“Regional disparities remain pronounced. Looking at year-over-year performance, the top three metropolitan areas in August were Chicago (+5.00 percent), New York (+4.98 percent), and Detroit (+4.8 percent). Chicago has held the top spot for four consecutive months, while New York climbed to the second position this month.

Conversely, the weakest performances continue to originate from the West, with Las Vegas (-4.9 percent) and Phoenix (-3.9 percent) at the bottom of the rankings. The Midwest (+3.9 percent) retains its status as the nation’s strongest region, followed closely by the Northeast (+3.8 percent). Meanwhile, the West (-0.9 percent) and Southwest (-0.8 percent) continue to lag behind.

“On a year-to-date basis, the National Composite has seen a robust increase of 5.8 percent, surpassing the median full calendar year increase observed over more than 35 years of data. Despite the rise in mortgage rates this year, which has dampened housing demand, the supply side has been even more affected. Unless unforeseen factors such as higher rates or broader economic downturns emerge, the broad-based strength evident in this month’s report suggests an optimistic outlook for future performance.”

FHFA reported a 0.6 percent increase in its HMI for August, slightly lower than the 0.8 percent seen in July. However, the annual increase remained strong at 5.6 percent.

In the latest data released, the nine census divisions displayed varying patterns in seasonally adjusted monthly price changes from July 2023 to August 2023. These changes ranged from a slight decrease of 0.2 percent in the South Atlantic division to notable increases of 1.1 percent in both the Pacific and East North Central divisions.

Examining the 12-month changes provides further insight into regional trends. These changes ranged from a modest 2.4 percent increase in the Mountain division to a robust 8.6 percent surge in the Middle Atlantic division. Such disparities highlight the diverse dynamics at play across different regions of the country in the housing market.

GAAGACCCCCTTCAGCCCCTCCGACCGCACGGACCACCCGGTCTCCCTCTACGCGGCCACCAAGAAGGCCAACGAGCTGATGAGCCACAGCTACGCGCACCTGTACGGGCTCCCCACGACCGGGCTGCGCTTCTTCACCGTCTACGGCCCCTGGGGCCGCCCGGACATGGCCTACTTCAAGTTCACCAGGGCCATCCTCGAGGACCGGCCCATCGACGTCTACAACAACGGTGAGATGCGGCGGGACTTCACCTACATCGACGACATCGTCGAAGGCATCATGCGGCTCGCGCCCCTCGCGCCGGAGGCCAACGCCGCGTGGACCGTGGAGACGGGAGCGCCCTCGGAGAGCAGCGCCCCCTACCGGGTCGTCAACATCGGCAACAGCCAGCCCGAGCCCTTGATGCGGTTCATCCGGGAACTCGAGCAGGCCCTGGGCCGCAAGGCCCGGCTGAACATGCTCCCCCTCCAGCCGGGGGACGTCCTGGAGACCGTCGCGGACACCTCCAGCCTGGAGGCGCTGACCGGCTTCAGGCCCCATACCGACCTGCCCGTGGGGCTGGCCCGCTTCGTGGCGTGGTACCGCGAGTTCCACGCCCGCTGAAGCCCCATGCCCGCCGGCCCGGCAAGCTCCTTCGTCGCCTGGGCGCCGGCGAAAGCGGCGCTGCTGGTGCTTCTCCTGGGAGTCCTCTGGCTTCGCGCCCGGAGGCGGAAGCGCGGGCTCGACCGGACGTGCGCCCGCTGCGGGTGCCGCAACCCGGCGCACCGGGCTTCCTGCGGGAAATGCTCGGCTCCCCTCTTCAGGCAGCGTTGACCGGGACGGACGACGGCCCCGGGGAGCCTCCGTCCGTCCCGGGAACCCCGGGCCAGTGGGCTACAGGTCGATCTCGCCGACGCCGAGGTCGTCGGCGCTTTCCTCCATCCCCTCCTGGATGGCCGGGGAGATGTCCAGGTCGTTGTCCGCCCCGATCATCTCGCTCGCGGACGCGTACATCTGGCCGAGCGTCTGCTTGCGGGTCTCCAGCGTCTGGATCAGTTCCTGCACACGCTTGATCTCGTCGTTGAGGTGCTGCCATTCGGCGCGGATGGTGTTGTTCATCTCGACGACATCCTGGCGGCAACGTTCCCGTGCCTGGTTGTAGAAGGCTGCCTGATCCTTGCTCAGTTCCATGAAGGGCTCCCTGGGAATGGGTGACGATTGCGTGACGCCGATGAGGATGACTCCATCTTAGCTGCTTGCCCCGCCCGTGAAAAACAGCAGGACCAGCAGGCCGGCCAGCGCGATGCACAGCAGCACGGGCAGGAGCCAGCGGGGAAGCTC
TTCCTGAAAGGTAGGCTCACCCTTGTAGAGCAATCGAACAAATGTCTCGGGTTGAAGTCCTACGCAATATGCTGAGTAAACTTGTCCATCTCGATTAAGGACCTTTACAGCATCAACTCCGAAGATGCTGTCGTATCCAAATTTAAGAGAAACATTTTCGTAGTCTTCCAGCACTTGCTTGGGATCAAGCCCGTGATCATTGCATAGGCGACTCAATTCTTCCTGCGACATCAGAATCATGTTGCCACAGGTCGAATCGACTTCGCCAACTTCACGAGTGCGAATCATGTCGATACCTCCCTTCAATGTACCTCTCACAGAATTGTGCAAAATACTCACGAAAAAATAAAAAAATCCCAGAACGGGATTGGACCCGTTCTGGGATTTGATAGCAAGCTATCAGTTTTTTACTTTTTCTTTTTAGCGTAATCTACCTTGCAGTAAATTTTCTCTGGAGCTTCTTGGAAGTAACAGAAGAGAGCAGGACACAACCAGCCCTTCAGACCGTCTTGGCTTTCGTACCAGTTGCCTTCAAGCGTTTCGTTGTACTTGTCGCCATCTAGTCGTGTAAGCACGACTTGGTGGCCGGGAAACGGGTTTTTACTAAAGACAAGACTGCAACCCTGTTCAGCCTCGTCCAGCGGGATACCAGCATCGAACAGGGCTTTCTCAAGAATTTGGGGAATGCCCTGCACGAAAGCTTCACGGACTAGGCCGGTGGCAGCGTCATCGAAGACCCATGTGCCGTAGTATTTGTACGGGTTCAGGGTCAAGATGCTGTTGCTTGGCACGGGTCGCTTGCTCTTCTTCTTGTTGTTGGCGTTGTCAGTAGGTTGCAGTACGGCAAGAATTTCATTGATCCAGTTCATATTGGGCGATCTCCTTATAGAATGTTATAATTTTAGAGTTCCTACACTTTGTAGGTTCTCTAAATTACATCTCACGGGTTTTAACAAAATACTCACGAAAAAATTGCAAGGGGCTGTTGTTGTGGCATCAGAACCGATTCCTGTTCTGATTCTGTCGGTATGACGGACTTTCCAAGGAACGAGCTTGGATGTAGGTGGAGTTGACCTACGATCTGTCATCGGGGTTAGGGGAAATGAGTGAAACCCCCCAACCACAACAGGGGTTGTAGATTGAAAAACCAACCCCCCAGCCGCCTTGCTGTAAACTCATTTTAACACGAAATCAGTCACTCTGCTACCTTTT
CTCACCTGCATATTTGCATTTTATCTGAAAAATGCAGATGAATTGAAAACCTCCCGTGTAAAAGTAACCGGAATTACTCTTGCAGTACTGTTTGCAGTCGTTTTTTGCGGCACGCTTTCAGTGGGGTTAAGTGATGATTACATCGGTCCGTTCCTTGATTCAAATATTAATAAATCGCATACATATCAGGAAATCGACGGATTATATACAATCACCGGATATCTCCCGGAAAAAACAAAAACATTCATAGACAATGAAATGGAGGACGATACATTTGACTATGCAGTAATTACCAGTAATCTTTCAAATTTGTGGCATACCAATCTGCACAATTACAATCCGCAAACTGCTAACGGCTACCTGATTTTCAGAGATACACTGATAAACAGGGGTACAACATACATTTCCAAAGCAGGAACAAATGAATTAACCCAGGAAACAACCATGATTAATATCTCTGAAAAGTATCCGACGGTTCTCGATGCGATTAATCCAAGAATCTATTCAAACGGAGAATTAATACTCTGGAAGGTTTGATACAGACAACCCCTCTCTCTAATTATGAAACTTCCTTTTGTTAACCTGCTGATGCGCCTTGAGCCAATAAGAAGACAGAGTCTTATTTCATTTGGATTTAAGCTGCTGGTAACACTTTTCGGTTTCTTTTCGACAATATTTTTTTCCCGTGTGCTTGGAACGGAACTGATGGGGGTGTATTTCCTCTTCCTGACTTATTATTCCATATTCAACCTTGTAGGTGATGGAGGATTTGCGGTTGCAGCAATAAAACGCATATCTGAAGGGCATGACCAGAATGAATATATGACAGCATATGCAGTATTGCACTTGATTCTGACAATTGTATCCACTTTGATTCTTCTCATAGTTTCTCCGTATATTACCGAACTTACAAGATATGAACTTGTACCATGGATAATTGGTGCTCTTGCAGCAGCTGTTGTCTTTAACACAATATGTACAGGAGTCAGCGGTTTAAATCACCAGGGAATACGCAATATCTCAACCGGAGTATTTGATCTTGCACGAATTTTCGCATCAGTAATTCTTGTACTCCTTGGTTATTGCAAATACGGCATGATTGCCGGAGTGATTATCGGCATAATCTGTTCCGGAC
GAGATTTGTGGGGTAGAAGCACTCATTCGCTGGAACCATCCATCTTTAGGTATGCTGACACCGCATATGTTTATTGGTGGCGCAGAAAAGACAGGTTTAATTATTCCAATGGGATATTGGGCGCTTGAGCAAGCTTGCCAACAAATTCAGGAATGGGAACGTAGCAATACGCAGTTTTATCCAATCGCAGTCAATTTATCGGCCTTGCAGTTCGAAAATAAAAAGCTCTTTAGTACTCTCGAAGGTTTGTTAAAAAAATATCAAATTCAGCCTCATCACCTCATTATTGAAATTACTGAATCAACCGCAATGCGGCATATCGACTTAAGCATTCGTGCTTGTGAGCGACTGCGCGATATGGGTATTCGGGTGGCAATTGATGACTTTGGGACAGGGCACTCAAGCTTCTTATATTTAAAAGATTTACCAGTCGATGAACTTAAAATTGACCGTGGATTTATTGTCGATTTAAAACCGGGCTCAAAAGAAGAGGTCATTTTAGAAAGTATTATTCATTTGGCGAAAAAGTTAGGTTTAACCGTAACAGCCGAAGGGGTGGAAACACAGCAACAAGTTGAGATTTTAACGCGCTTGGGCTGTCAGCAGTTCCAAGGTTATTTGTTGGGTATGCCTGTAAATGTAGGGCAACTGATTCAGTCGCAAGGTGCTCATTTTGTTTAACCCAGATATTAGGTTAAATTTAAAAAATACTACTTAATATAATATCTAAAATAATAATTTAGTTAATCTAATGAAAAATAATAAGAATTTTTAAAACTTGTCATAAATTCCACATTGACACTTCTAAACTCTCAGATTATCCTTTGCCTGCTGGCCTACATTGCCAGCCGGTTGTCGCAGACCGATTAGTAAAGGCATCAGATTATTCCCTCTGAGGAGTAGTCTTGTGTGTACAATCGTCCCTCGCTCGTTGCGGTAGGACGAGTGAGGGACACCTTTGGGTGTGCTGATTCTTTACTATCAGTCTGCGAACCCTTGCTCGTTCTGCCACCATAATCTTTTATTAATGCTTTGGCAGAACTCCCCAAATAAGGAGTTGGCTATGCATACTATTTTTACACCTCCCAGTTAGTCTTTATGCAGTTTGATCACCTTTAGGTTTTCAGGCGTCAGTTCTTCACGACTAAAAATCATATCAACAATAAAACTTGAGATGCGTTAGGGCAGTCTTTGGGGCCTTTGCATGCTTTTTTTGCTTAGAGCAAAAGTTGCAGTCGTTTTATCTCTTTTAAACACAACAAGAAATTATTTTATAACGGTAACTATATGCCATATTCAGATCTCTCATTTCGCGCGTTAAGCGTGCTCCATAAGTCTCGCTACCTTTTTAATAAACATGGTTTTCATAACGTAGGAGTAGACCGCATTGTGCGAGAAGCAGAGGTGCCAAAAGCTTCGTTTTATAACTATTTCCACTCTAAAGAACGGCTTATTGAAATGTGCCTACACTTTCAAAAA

“Despite ongoing challenges, both nationally and regionally, house price gains in the U.S. have remained robust over the past 12 months,” stated Dr. Nataliya Polkovnichenko, Supervisory Economist in FHFA’s Division of Research and Statistics. “While the South Atlantic division experienced moderate weakness in August, the remaining census divisions continued to witness positive price appreciation compared to the previous month.”

The Case-Shiller Indices meticulously track matched price pairs for thousands of individual houses, with each index serving as a benchmark in January 2000 at 100. Presently, the National Index stands at 311.50, while the 10- and 20-City Composites are recorded at 331.96 and 317.88, respectively.

FHFA’s Housing Price Index (HPI), on the other hand, relies on home sales financed by either Fannie Mae or Freddie Mac. Established with a benchmark of 100 in January 1991, the current HPI value stands at 411.8, providing crucial insights into the evolving landscape of the housing market.

Matthew Graham
Matthew Graham